By adding wire limbs to food and other items, Border turns inanimate objects into characters to tell visual stories. For example, a hot dog in Border’s world plays with sailboats in a bowl of baked beans.
I have a friend who makes her meatloaf into strange shapes, like feet and faces, and every time I make stuffed zucchini, I think about turning it into a Viking long ship, but the photography of Terry Border is fun with food (and other stuff) taken to a whole new level.
By adding wire limbs to food and other items, Border turns inanimate objects into characters to tell visual stories. A hot dog plays with sailboats in a bowl of baked beans. A Christmas tree, invited to “relax this holiday season” sits in an armchair reading, its tinsel hanging on the coat rack next to it. An orange sells lemonade at a stand across from a lemon selling orange juice. The photos are quirky, whimsical, and at times, laugh-out-loud funny.
Border’s work first came to my notice through this blog post at Le Bonnet Voyageur (The Traveling Winter Hat), which includes a gallery of a few of Border’s charming photos. Be sure to go to Border’s website for even more fun (although be ready for some adult content, like bananas in bed and zombie peanuts gorging themselves on another peanut). WARNING: You will be looking and laughing for a long time…
We spent Labor Day at Grand Teton National Park with my parents. Despite the holiday, the park wasn’t all that crowded. We were able to park at the Jenny Lake Overlook and get pictures of the mountains towering over the lake without getting jostled. We even found an empty table at the picnic area at noon. While we appreciated that the number of visitors was lower than usual, my whole family prefers to get away from crowds, so when my husband Kurt suggested we drive the River Road on our way back out of the park, it seemed like a good idea.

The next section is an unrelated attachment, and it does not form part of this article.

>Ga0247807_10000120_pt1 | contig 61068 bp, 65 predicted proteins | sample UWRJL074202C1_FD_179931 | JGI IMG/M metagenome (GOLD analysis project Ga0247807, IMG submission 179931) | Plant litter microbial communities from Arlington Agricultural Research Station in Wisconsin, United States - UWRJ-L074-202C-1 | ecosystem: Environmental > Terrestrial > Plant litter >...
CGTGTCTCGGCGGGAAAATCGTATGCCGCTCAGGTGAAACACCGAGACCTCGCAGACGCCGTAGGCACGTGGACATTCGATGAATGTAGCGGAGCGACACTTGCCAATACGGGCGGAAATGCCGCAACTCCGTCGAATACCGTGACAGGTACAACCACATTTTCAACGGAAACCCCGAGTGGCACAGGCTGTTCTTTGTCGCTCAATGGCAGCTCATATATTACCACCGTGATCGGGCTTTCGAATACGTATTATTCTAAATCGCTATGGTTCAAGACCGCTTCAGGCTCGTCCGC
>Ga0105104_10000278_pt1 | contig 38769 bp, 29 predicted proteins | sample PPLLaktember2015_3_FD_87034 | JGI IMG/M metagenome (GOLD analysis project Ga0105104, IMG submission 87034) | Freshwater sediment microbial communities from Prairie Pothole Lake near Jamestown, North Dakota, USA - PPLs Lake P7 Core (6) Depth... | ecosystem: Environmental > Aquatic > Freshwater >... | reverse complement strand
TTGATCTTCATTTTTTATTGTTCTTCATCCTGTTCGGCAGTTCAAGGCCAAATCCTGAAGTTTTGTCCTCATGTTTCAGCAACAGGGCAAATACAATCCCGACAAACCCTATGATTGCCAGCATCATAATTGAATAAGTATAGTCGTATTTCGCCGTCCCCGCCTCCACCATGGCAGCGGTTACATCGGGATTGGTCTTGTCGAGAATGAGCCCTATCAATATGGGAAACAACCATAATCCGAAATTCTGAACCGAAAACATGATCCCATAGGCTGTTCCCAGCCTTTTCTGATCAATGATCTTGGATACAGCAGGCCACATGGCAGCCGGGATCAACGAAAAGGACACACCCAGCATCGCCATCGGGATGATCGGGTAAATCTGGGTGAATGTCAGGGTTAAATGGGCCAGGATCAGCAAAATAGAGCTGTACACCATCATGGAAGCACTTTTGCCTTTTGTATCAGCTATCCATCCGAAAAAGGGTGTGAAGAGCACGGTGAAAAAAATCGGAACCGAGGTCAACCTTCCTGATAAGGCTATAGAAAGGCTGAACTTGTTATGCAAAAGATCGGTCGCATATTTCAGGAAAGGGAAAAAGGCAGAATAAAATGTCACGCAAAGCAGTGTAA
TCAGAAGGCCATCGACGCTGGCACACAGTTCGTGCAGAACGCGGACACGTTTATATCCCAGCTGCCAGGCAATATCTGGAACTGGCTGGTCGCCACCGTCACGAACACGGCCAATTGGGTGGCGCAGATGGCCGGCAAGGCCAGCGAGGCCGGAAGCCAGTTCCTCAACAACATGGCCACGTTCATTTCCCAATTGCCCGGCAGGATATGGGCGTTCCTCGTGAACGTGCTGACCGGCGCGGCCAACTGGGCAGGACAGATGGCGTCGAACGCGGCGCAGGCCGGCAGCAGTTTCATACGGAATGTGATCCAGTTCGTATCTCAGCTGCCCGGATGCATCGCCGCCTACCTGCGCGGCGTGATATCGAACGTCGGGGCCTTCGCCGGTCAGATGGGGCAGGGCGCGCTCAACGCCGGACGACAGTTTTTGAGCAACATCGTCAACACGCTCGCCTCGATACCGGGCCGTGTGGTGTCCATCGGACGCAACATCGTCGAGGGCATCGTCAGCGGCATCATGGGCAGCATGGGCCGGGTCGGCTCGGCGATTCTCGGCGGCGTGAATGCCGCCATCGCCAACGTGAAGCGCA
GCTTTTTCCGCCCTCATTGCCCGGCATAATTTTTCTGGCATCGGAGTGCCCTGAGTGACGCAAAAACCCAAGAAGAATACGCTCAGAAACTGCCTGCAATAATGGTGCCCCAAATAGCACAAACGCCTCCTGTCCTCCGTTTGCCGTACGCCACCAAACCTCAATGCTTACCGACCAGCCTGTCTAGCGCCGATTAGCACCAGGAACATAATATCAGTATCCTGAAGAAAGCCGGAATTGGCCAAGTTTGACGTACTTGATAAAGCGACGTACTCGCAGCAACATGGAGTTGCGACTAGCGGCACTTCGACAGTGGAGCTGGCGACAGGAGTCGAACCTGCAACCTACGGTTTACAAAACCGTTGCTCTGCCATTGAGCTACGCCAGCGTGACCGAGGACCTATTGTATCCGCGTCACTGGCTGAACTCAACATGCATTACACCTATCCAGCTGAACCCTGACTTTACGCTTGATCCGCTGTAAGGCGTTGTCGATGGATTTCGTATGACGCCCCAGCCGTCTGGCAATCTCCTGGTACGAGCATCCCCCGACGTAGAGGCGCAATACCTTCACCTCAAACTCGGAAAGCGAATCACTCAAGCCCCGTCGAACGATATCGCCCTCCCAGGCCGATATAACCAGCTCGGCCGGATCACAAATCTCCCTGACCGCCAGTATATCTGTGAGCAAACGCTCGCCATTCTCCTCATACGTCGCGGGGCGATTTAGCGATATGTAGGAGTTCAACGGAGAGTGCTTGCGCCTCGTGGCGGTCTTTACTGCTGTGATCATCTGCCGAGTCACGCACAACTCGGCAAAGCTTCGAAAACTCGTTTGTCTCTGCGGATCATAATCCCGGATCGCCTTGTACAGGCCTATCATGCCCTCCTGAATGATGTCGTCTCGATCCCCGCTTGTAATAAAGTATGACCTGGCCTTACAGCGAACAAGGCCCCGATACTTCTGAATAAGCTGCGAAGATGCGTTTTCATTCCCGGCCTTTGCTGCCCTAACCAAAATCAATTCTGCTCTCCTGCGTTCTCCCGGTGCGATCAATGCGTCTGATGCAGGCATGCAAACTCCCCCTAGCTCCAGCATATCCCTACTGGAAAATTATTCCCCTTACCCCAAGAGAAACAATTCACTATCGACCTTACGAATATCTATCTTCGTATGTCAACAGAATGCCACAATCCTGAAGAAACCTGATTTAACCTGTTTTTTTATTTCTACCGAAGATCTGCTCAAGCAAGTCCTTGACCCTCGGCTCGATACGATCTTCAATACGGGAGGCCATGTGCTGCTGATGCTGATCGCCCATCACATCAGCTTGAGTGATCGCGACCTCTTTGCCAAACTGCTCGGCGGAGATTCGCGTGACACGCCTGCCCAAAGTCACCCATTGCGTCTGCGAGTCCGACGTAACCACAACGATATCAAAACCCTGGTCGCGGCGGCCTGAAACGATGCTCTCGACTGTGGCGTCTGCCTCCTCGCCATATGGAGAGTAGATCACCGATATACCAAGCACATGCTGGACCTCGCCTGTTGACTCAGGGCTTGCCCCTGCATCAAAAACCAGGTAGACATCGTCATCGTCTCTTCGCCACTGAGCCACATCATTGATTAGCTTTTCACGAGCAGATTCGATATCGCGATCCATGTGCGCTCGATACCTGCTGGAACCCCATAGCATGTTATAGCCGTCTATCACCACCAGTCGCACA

The River Road is unpaved and runs across the valley. It gets closer to the Snake River than Teton Park Road does, so we figured this was our chance to see the river. The road is 4-wheel drive only. Kurt figured this would mean even fewer crowds. He checked at the visitor’s center to make sure it was in decent shape and they said our car had high enough clearance and would be fine.
We weren’t on the road long before we all began to wonder if we had made a mistake. Initially, the road was covered in small rocks, bigger than gravel, with random water-filled holes in it. Later, it changed to a rutted dirt track.
Even in our backroad-loving car, the ride was rough, with lots of bumping and jerking. Kurt kept apologizing to my parents for the bouncy ride, but they graciously said it was worth it.
The views we got looking back towards the mountains were spectacular, but we’d also spent the whole morning admiring and photographing the same mountain range. The afternoon light wasn’t as favorable for mountains to our west, and even jaw-dropping beauty gets old after a few hours.